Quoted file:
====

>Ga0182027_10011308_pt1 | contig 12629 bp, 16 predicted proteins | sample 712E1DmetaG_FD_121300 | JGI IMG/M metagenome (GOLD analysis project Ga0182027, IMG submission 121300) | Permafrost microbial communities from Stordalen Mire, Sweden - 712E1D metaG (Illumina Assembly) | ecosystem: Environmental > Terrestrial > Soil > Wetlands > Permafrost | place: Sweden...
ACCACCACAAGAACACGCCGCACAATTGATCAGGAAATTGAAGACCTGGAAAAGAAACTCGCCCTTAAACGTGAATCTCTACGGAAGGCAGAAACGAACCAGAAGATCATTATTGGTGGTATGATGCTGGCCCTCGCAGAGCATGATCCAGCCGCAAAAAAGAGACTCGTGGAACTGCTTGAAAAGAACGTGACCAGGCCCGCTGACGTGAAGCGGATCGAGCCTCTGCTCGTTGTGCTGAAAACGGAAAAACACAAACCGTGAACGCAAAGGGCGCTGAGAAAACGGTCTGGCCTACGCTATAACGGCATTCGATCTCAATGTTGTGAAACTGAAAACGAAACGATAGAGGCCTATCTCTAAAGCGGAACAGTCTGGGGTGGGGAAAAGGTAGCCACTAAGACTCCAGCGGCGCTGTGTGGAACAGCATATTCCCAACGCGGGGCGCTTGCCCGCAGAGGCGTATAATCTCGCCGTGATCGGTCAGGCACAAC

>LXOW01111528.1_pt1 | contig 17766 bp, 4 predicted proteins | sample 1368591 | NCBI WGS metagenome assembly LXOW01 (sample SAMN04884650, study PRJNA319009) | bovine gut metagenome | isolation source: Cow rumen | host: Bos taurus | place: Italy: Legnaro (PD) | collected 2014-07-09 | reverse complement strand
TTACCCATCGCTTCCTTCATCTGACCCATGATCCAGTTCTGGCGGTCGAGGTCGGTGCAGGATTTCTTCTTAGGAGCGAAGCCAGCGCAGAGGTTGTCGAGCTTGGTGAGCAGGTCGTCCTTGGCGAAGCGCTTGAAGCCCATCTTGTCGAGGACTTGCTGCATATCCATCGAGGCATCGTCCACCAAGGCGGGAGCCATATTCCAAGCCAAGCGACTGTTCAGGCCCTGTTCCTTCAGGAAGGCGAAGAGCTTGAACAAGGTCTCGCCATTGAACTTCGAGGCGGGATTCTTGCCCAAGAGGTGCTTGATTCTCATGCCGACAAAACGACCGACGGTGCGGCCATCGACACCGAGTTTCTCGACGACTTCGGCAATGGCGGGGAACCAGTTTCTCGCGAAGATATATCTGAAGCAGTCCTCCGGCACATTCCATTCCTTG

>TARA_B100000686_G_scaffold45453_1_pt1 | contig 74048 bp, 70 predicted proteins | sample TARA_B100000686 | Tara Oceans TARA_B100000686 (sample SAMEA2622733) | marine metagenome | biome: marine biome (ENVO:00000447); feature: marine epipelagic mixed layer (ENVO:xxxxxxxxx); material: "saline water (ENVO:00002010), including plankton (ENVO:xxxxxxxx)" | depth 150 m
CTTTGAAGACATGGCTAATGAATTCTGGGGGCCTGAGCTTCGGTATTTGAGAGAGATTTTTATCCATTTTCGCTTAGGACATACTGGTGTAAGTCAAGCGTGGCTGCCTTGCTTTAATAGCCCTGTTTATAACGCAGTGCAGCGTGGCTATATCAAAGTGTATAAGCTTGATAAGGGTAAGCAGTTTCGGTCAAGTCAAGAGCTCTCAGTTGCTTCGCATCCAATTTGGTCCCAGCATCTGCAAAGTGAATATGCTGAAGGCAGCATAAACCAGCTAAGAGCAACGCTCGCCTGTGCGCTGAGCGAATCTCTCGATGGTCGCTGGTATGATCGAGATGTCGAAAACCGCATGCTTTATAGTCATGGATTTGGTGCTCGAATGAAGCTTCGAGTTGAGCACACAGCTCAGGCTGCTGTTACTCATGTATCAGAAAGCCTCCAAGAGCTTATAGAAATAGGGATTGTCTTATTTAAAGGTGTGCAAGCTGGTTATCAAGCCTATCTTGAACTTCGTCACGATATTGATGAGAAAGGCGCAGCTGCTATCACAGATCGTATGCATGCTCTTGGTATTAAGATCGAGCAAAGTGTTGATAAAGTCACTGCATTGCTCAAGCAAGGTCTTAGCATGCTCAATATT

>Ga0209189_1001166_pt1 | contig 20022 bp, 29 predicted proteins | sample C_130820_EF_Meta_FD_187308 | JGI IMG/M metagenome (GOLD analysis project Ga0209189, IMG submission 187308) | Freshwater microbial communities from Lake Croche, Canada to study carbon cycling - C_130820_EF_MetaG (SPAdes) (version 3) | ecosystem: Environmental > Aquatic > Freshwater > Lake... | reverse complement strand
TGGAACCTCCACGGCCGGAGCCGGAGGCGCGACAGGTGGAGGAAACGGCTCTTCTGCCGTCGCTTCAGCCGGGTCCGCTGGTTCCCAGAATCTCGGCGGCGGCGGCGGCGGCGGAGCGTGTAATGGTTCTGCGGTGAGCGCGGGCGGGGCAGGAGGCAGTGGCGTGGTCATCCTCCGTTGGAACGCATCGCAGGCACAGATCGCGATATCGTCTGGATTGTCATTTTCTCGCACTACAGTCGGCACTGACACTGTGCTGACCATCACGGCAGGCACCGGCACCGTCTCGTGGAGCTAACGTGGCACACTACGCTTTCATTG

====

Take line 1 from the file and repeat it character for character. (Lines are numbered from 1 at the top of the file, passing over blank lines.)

>Ga0182027_10011308_pt1 | contig 12629 bp, 16 predicted proteins | sample 712E1DmetaG_FD_121300 | JGI IMG/M metagenome (GOLD analysis project Ga0182027, IMG submission 121300) | Permafrost microbial communities from Stordalen Mire, Sweden - 712E1D metaG (Illumina Assembly) | ecosystem: Environmental > Terrestrial > Soil > Wetlands > Permafrost | place: Sweden...